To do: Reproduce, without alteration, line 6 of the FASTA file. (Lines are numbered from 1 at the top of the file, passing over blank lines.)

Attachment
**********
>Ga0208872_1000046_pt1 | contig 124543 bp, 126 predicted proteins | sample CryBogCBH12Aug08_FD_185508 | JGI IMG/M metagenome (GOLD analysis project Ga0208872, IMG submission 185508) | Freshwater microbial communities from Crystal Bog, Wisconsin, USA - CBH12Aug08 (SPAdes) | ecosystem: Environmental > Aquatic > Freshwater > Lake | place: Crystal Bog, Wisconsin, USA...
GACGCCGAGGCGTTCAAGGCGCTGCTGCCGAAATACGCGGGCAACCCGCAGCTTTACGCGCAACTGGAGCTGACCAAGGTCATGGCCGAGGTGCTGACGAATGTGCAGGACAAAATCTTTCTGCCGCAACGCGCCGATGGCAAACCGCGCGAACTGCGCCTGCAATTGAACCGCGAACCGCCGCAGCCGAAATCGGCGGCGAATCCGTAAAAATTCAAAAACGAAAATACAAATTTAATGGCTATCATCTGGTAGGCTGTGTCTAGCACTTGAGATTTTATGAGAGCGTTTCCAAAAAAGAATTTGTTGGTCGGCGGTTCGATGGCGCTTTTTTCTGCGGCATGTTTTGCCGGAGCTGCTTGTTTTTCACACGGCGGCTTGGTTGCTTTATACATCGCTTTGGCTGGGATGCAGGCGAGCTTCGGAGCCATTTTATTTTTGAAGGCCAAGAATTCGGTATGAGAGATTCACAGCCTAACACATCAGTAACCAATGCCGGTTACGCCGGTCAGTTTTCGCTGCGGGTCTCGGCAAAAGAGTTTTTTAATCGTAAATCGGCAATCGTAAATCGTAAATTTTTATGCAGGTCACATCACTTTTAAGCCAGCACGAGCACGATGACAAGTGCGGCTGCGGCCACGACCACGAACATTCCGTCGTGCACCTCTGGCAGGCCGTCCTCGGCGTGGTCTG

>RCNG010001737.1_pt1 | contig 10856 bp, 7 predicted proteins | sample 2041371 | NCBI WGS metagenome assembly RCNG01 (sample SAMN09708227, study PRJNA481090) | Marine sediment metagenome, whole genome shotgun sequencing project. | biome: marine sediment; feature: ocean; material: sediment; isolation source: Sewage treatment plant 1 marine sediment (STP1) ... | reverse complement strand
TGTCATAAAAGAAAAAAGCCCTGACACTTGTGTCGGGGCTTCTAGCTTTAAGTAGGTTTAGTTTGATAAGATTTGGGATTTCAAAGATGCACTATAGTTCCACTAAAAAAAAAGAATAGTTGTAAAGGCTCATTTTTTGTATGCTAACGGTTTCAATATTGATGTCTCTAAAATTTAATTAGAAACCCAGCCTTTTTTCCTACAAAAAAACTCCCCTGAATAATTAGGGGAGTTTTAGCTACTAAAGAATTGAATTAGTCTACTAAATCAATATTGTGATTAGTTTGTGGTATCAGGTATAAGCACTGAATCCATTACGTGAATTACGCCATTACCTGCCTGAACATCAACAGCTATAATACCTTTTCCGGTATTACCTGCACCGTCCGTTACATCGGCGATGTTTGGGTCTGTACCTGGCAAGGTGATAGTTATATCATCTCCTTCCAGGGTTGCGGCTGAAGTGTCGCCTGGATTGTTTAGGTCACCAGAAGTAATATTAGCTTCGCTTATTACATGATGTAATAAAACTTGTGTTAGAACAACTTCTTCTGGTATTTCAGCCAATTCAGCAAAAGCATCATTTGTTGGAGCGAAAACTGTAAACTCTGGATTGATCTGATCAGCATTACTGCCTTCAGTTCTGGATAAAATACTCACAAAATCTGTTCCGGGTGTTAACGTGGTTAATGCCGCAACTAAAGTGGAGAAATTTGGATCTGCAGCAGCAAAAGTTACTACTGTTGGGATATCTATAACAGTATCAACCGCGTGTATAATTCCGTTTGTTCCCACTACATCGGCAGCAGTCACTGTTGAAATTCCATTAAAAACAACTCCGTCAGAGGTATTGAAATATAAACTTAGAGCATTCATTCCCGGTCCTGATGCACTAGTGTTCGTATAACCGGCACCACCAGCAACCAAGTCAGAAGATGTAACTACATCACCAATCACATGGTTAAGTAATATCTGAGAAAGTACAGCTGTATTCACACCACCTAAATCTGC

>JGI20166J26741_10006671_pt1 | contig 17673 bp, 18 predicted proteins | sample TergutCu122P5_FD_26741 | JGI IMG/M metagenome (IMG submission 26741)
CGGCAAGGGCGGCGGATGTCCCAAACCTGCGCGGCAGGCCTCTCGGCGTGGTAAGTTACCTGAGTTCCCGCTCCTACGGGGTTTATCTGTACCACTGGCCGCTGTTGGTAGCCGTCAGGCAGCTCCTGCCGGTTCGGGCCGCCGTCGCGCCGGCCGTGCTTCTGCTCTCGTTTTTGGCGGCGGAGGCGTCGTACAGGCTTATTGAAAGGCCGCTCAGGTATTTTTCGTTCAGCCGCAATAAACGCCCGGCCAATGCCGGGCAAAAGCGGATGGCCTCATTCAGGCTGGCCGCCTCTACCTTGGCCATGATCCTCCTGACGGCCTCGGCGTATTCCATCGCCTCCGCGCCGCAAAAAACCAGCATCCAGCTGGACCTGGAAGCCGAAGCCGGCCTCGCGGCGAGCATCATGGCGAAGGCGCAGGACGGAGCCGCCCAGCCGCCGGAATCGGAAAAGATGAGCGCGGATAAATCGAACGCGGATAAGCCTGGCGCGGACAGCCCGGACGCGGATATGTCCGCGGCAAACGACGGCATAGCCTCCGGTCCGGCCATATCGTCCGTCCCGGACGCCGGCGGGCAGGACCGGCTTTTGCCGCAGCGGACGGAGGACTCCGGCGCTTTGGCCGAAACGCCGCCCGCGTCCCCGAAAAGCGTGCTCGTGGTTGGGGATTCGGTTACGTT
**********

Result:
CGGCAAGGGCGGCGGATGTCCCAAACCTGCGCGGCAGGCCTCTCGGCGTGGTAAGTTACCTGAGTTCCCGCTCCTACGGGGTTTATCTGTACCACTGGCCGCTGTTGGTAGCCGTCAGGCAGCTCCTGCCGGTTCGGGCCGCCGTCGCGCCGGCCGTGCTTCTGCTCTCGTTTTTGGCGGCGGAGGCGTCGTACAGGCTTATTGAAAGGCCGCTCAGGTATTTTTCGTTCAGCCGCAATAAACGCCCGGCCAATGCCGGGCAAAAGCGGATGGCCTCATTCAGGCTGGCCGCCTCTACCTTGGCCATGATCCTCCTGACGGCCTCGGCGTATTCCATCGCCTCCGCGCCGCAAAAAACCAGCATCCAGCTGGACCTGGAAGCCGAAGCCGGCCTCGCGGCGAGCATCATGGCGAAGGCGCAGGACGGAGCCGCCCAGCCGCCGGAATCGGAAAAGATGAGCGCGGATAAATCGAACGCGGATAAGCCTGGCGCGGACAGCCCGGACGCGGATATGTCCGCGGCAAACGACGGCATAGCCTCCGGTCCGGCCATATCGTCCGTCCCGGACGCCGGCGGGCAGGACCGGCTTTTGCCGCAGCGGACGGAGGACTCCGGCGCTTTGGCCGAAACGCCGCCCGCGTCCCCGAAAAGCGTGCTCGTGGTTGGGGATTCGGTTACGTT